We reject defendant's argument. Although this Court has not yet had occasion to interpret the language of 18 U.S.C. Sec. 3143(b)(2), the appellate courts which have interpreted 18 U.S.C. Sec. 3143(b)(2) have all concluded that the statute does not require the district court to find that it committed reversible error. See, e.g., United States v. Miller, 753 F.2d 19 (3d Cir.1985); United States v. Giancola, 754 F.2d 898 (11th Cir.1985); United States v. Molt, 758 F.2d 1198 (7th Cir.1985); United States v. Randell, 761 F.2d 122 (2d Cir.1985); United States v. Valera-Elizondo, 761 F.2d 1020 (5th Cir.1985); United States v. Powell, 761 F.2d 1227 (8th Cir.1985) (en banc); United States v. Handy, 761 F.2d 1279 (9th Cir.1985); and United States v. Affleck, 765 F.2d 944 (10th Cir.1985) (en banc).
In United States v. Miller, supra, the First Circuit was the first court of appeals to interpret the language in the Bail Reform Act of 1984. The Eleventh Circuit improved upon the Miller court's interpretation in United States v. Giancola, supra. The Second, Fifth, Seventh, Eighth, and Tenth Circuits have all followed Giancola. After considering the legislative history of the Bail Reform Act of 1984, we adopt the further refinement that the Eighth Circuit, sitting en banc, espoused in United States v. Powell, supra. In Powell, the Eighth Circuit concluded that an appeal raises a substantial question when the appeal presents a "close question or one that could go either way" and that the question "is so integral to the merits of the conviction that it is more probable than not that reversal or a new trial will occur if the question is decided in the defendant's favor." Id. at 1233-34. After interpreting the statute, the court held that 18 U.S.C. Sec. 3143(b), as amended by the Bail Reform Act of 1984, is constitutional. The court specifically rejected due process, excessive bail, and ex post facto clause challenges. Id. at 1234-35.
As an additional observation, policy considerations support the statutory scheme. Since the district court is familiar with the case, the district court is in an excellent position to determine in the first instance whether the defendant raises a substantial question on appeal. Although the district court makes the initial determination, this Court may review, on appeal, an order denying bail pending appeal. Furthermore, since the issue whether an appeal raises a substantial question presents an issue of law, this Court reviews the question de novo. The Federal Rules of Appellate Procedure use a similar scheme in other contexts. For example, Fed.R.App.P. 8(a) requires that a party apply in the first instance to the district court for a stay or injunction pending appeal. Consequently, we hold that the Bail Reform Act of 1984 does not violate a defendant's procedural due process rights by requiring the district court to determine that an appeal raises a substantial issue before granting bond pending appeal.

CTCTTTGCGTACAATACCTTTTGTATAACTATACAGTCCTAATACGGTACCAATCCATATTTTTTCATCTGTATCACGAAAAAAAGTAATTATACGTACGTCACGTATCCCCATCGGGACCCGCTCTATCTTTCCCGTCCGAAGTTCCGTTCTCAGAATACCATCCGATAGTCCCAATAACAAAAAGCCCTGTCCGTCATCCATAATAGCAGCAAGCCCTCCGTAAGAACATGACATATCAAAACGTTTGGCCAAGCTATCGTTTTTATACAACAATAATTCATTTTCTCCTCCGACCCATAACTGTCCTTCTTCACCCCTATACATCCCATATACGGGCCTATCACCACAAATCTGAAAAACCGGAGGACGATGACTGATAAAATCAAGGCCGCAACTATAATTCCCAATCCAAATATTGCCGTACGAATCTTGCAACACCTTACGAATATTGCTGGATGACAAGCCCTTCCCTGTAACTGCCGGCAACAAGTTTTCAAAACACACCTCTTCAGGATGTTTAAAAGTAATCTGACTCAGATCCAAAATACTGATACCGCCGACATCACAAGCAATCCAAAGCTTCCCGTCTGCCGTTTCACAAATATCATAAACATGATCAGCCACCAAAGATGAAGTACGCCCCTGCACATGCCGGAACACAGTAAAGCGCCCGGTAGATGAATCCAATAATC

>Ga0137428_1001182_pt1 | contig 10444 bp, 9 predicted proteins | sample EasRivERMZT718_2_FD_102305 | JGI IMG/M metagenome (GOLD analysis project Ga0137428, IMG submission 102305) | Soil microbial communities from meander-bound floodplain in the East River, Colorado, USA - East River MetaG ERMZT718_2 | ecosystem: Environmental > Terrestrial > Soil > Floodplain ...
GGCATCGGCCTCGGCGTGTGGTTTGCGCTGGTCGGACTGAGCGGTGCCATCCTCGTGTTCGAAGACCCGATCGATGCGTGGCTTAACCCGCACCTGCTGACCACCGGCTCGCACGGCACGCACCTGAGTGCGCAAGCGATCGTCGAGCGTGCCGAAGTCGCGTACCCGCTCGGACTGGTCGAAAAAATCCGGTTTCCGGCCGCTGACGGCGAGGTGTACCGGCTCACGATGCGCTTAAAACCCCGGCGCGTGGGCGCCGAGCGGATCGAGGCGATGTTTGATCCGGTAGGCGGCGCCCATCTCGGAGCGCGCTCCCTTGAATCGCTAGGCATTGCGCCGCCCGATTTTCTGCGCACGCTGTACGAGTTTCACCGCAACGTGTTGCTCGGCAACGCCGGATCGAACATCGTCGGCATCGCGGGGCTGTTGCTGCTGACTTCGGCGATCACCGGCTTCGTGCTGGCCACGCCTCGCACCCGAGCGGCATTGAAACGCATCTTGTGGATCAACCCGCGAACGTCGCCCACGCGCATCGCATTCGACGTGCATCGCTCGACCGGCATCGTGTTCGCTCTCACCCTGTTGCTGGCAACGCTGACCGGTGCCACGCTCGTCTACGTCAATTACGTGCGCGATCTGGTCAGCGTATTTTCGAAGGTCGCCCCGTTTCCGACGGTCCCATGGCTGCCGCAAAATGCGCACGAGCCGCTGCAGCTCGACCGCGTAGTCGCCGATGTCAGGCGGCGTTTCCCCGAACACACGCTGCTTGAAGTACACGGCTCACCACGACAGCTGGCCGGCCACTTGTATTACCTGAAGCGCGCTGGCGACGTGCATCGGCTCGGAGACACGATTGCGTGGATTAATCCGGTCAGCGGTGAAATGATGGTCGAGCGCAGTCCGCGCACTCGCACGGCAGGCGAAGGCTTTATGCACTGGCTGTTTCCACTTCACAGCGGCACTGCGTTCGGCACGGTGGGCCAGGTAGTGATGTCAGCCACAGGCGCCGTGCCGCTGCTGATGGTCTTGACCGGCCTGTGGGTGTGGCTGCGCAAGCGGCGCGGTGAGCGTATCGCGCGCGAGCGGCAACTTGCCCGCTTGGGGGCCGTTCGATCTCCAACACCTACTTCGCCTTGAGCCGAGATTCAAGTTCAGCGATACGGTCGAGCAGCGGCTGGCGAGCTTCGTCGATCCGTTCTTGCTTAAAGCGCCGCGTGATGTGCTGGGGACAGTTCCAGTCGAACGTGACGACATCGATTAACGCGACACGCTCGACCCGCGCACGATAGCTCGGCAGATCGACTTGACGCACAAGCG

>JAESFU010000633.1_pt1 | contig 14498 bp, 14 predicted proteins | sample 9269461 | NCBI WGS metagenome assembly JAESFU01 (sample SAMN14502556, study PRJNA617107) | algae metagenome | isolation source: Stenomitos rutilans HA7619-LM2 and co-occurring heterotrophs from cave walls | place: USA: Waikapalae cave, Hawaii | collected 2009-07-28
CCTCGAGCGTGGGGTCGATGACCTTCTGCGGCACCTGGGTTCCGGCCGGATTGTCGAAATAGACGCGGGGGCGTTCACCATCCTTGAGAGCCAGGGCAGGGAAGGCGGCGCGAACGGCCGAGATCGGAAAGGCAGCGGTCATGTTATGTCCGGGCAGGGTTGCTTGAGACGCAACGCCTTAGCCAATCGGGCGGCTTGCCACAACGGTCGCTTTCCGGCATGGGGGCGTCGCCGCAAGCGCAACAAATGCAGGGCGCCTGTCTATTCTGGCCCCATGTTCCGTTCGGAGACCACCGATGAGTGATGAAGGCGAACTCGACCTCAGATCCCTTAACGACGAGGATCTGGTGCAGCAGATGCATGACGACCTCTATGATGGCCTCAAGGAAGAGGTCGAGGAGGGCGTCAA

Accordingly, defendant's convictions are affirmed.
Honorable Julian Abele Cook, Jr., United States District Court for the Eastern District of Michigan, sitting by designation
Title 7 U.S.C. Sec. 2024(b) provides in pertinent part:
(1) ... whoever knowingly uses, transfers, acquires, alters, or possesses coupons or authorization cards in any manner not authorized by this chapter or the regulations issued pursuant to this chapter shall, if such coupons or authorization cards are of a value of $100 or more, be guilty of a felony....
Fed.R.Evid. 404(b) provides:
(b) Other crimes, wrongs, or acts. Evidence of other crimes, wrongs, or acts is not admissible to prove the character of a person in order to show that he acted in conformity therewith. It may, however, be admissible for other purposes, such as proof of motive, opportunity, intent, preparation, plan, knowledge, identity, or absence of mistake or accident.
Fed.R.Evid. 403 provides:
Although relevant, evidence may be excluded if its probative value is substantially outweighed by the danger of unfair prejudice, confusion of the issues, or misleading the jury, or by considerations of undue delay, waste of time, or needless presentation of cumulative evidence.
Title 18 U.S.C. Sec. 3143(b) provides:
(b) Release or detention pending appeal by the defendant.--The judicial officer shall order that a person who has been found guilty of an offense and sentenced to a term of imprisonment, and who has filed an appeal or a petition for a writ of certiorari, be detained, unless the judicial officer finds--
(1) by clear and convincing evidence that the person is not likely to flee or pose a danger to the safety of any other person or the community if released pursuant to section 3142(b) or (c); and
(2) that the appeal is not for purpose of delay and raises a substantial question of law or fact likely to result in reversal or an order for a new trial.
If the judicial officer makes such findings, he shall order the release of the person in accordance with the provisions of section 3142(b) or (c).